Personally, I'd recommend CentOS (latest Stable release), Apache 2.2, PHP 5.2.9, Mod suPHP (for security, and ease of keeping permissions straight), IonCube Loader for PHP, Mod Security (modsec), and MySQL 5.0.77-Community. Enable other options as you see fit, during install.
That's what's installed on my dedi, along with WHM/cPanel/Fantastico for administering the Domains on it, and it's been great so far.
In my experience Apache has horrible performance, and on a super large site should be your last choice <_<
I also have decided to use ubuntu server instead of debian!
Good luck then.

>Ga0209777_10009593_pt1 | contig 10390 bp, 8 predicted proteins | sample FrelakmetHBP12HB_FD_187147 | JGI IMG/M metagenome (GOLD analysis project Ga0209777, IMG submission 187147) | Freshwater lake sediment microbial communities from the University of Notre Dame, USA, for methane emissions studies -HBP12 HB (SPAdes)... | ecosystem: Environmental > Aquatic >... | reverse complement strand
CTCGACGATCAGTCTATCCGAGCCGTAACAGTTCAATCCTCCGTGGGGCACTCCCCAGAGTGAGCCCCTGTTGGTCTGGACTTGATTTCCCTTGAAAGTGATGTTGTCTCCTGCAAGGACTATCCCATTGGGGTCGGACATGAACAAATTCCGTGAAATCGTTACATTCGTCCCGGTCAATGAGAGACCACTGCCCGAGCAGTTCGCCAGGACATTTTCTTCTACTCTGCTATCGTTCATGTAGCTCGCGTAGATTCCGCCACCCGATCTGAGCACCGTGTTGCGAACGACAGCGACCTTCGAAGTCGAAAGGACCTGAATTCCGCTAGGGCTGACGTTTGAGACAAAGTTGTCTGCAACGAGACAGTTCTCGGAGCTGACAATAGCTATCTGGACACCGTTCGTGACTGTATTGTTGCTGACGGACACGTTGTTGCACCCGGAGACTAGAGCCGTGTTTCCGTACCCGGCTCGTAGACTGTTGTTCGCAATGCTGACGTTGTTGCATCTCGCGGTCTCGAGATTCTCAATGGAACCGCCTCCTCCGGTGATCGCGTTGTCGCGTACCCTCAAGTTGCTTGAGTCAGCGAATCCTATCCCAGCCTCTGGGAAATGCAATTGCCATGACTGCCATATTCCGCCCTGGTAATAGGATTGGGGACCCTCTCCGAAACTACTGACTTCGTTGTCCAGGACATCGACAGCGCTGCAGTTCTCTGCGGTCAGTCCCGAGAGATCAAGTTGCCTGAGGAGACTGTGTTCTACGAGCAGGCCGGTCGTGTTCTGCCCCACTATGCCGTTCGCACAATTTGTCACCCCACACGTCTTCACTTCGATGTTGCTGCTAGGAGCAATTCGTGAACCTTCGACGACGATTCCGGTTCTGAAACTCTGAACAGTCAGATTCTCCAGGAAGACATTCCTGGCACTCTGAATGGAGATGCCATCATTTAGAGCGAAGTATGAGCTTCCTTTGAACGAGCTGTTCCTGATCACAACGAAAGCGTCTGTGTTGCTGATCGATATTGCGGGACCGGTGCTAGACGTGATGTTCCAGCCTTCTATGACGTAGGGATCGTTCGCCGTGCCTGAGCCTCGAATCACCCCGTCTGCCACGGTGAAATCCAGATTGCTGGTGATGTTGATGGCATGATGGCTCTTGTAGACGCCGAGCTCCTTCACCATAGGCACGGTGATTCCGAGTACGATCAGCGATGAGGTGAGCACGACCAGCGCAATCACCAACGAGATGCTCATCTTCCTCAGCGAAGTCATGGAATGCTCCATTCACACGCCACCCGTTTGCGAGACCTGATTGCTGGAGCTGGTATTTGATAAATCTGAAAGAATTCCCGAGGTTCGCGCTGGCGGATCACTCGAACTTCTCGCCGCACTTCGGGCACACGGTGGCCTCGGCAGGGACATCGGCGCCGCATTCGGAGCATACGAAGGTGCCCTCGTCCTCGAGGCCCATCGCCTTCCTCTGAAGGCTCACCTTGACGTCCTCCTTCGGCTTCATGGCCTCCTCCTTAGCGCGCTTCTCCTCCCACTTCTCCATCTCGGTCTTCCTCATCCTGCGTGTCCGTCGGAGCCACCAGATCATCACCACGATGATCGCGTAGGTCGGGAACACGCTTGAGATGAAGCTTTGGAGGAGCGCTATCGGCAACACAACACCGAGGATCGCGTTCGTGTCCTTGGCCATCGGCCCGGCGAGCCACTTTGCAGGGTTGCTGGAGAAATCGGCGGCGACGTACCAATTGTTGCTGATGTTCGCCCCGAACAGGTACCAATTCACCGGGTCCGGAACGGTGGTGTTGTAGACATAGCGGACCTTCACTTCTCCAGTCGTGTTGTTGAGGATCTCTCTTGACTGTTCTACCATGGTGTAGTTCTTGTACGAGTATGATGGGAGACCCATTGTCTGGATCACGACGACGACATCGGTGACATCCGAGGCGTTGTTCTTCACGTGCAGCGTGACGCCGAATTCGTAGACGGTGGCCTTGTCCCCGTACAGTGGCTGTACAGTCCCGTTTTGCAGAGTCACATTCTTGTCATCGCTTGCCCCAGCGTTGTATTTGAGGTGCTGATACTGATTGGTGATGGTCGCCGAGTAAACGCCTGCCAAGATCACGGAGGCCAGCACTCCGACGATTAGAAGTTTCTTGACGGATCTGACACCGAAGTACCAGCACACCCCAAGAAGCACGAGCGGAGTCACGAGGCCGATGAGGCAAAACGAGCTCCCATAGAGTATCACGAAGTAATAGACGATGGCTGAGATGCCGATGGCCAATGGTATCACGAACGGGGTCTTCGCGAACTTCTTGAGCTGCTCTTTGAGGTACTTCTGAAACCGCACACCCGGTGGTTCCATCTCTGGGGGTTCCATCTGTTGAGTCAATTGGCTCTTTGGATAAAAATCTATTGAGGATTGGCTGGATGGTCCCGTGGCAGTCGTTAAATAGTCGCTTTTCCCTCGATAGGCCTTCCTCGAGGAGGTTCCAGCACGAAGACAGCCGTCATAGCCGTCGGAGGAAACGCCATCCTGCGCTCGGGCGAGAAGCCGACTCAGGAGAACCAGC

You really should have chosen to use CentOS or Debian IMO... :P
Well I'd like to use Debian, but for some reason the datacenter doesn't have it - only Ubuntu Server :(
And Ubuntu is the closest thing I can get to Debian, it's practically the same damn thing, no?
Alright well I think I can convert ubuntu server to Debian 5.0, unsure though, but the most important thing to me is what PHP accelerator to use with IPB 3.0 :)
Well, as long as you're NOT using Zend then you can try PECL:APC for caching to see how it performs under your setup.
You seem to have started by asking some questions, then ignored the answers and told us what you've chosen in any case!
PHP does seem to be having security issues, and updates are issued on a regular basis.
I guess what you use really depends on what you are able to support yourself, and what your host is prepared to support.
Personally I run CentOs 5.3 with yum updating every week or so. I use Apache not lighttpd, amd MySQL 5.0.X.